The Government of Yukon Main Administration Building in Whitehorse on Aug. 21. The Canada Border Services Agency announced Nov. 26 that they have laid charges against six people, including one Government of Yukon employee, connected to immigration fraud that involved forged Yukon government documents. (Crystal Schick/Yukon News file)
Charges laid in immigration fraud scheme, warrant out for former Yukon government employee

Permanent residency applications were submitted with fake Yukon government documents

Whitehorse City Hall. (Joel Krahn/Yukon News file)
City hall, briefly

A look at decisions made by Whitehorse city council this week

Karen Wenkebach has been appointed as a judge for the Yukon Supreme Court. (Yukon News file)
New justice appointed

Karen Wenckebach has been appointed as a judge for the Supreme Court… Continue reading

Catherine Constable, the city’s manager of legislative services, speaks at a council and senior management (CASM) meeting about CASM policy in Whitehorse on June 13, 2019. Constable highlighted research showing many municipalities require a lengthy notice period before a delegate can be added to the agenda of a council meeting. Under the current Whitehorse procedures bylaw, residents wanting to register as delegates are asked to do so by 11 a.m. on the Friday ahead of the council meeting. (Crystal Schick/Yukon News file)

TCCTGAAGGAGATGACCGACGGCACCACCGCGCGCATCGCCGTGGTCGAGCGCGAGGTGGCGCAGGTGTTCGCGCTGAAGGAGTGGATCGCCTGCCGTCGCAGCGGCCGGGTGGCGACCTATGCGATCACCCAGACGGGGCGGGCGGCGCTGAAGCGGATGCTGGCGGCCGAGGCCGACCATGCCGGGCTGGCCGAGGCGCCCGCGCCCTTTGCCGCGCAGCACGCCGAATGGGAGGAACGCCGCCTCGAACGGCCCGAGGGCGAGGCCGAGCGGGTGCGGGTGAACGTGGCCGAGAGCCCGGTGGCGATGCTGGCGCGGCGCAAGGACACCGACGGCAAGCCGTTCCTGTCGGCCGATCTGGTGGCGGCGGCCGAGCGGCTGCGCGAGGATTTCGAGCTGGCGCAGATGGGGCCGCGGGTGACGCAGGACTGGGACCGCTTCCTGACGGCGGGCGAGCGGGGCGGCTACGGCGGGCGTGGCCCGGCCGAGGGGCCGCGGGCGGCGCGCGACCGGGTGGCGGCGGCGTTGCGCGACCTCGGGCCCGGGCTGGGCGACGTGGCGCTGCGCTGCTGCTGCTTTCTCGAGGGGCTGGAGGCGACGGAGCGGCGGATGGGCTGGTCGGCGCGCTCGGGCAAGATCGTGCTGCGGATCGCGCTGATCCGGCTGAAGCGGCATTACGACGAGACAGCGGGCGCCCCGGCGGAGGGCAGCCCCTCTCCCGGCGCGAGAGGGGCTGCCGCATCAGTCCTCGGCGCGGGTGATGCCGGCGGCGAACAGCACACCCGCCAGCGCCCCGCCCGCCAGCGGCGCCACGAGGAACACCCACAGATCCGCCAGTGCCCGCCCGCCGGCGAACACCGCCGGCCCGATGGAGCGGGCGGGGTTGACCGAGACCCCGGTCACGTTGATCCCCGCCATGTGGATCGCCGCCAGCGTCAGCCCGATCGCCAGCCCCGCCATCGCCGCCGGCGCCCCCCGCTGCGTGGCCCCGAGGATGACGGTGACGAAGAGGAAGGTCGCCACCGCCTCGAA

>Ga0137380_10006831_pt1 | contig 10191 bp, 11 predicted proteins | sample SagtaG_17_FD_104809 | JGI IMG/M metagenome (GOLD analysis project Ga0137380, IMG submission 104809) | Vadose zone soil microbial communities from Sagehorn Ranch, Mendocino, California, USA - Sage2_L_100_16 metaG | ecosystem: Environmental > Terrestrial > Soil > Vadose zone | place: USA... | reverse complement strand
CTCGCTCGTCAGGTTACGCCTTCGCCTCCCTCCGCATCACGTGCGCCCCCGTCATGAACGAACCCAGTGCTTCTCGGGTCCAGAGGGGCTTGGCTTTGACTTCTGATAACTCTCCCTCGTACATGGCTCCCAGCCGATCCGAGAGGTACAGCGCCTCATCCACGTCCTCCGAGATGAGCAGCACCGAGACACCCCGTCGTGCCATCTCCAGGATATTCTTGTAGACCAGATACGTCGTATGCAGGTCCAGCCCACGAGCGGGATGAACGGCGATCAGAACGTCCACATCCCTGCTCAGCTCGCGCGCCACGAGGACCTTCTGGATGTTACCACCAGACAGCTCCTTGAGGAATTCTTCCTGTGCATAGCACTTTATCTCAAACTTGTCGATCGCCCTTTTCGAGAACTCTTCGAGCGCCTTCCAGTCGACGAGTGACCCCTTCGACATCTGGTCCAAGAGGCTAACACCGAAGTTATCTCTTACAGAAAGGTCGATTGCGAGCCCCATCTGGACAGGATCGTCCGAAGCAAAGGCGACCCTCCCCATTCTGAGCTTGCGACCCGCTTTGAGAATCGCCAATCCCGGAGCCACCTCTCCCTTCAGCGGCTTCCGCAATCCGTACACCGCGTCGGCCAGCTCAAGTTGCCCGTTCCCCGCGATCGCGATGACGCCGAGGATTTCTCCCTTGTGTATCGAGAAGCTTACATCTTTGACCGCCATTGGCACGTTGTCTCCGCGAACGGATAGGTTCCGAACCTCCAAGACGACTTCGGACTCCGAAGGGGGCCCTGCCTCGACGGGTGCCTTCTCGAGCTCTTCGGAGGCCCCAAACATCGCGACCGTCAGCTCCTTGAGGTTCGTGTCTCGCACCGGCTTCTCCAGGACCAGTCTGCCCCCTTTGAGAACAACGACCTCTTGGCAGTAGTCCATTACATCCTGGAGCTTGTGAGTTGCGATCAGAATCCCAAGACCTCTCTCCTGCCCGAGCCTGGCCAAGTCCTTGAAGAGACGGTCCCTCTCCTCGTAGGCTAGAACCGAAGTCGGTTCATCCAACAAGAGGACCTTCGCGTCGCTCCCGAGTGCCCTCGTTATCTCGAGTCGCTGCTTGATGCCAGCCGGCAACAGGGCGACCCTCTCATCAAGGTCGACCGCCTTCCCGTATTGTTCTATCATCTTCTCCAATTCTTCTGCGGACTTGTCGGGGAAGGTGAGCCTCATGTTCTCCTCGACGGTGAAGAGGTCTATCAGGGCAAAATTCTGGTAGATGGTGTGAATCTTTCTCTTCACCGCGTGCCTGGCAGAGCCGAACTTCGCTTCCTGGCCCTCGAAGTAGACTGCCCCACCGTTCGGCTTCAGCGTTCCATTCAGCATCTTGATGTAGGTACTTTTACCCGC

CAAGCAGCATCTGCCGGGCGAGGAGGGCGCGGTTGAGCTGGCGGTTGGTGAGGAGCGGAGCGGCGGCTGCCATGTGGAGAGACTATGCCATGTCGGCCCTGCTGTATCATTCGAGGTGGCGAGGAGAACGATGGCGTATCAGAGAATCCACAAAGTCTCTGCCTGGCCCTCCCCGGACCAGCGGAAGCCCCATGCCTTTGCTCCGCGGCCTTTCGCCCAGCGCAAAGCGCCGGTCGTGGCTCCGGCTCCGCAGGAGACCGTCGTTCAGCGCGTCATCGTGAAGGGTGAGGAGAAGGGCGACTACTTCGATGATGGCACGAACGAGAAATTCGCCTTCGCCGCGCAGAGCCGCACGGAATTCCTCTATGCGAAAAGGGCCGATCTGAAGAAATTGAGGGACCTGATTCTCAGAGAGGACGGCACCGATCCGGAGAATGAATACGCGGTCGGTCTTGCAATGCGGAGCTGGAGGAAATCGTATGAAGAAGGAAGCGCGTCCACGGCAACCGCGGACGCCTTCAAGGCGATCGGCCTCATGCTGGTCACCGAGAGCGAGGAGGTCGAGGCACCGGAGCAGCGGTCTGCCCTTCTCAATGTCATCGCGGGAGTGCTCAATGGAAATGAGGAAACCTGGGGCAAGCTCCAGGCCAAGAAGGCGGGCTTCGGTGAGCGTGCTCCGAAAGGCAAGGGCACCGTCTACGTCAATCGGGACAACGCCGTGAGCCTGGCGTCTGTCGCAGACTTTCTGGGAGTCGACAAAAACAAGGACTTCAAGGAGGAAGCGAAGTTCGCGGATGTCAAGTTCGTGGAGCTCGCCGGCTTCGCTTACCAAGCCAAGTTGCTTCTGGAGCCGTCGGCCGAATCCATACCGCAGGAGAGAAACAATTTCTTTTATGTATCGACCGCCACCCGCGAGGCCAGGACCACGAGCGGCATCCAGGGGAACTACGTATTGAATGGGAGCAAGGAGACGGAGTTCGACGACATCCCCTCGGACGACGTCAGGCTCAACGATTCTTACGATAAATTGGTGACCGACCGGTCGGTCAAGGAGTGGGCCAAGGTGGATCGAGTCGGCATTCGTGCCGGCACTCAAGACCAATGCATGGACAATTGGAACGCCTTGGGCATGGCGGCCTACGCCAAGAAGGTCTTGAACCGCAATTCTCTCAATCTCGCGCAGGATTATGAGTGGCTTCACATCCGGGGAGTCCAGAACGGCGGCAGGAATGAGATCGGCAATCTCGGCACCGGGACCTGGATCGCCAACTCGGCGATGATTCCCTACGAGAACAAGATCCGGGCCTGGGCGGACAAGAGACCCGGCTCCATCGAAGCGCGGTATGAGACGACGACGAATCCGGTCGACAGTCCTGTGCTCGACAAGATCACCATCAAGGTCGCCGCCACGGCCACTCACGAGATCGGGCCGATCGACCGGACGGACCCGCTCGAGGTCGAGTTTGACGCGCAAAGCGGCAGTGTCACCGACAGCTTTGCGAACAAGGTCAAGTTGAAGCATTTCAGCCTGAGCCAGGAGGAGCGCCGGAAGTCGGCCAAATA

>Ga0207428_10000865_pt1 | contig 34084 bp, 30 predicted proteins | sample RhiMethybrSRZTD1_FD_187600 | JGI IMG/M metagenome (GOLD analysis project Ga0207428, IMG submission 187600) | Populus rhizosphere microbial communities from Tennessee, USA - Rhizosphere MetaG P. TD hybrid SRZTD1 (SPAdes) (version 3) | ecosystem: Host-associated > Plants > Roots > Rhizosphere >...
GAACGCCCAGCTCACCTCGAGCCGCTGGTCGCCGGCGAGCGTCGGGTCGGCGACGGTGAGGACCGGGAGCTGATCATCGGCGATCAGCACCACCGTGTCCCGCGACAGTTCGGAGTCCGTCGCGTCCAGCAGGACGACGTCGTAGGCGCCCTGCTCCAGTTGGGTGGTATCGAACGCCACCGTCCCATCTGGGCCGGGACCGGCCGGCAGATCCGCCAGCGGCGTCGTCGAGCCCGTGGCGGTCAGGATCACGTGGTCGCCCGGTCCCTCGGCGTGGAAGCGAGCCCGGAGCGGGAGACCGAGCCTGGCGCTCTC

Changes continue to be contemplated for procedures bylaw

Registration deadline may be altered for delegates

Cody Pederson of the CA Storm walks around LJ’s Sabres player Clay Plume during the ‘A’ division final of the 2019 Yukon Native Hockey Tournament. The 2021 Yukon Native Hockey Tournament, scheduled for March 25 to 28 in Whitehorse next year, was officially cancelled on Nov. 24 in a press release from organizers. (John Hopkins-Hill/Yukon News file)
2021 Yukon Native Hockey Tournament cancelled

The 2021 Yukon Native Hockey Tournament, scheduled for March 25 to 28… Continue reading

Lev Dolgachov/123rf
The Yukon’s Information and Privacy Commissioner stressed the need to safeguard personal information while shopping this holiday season in a press release on Nov. 24.
Information and Privacy Commissioner issues reminder about shopping

The Yukon’s Information and Privacy Commissioner Diane McLeod-McKay stressed the need to… Continue reading

Most Read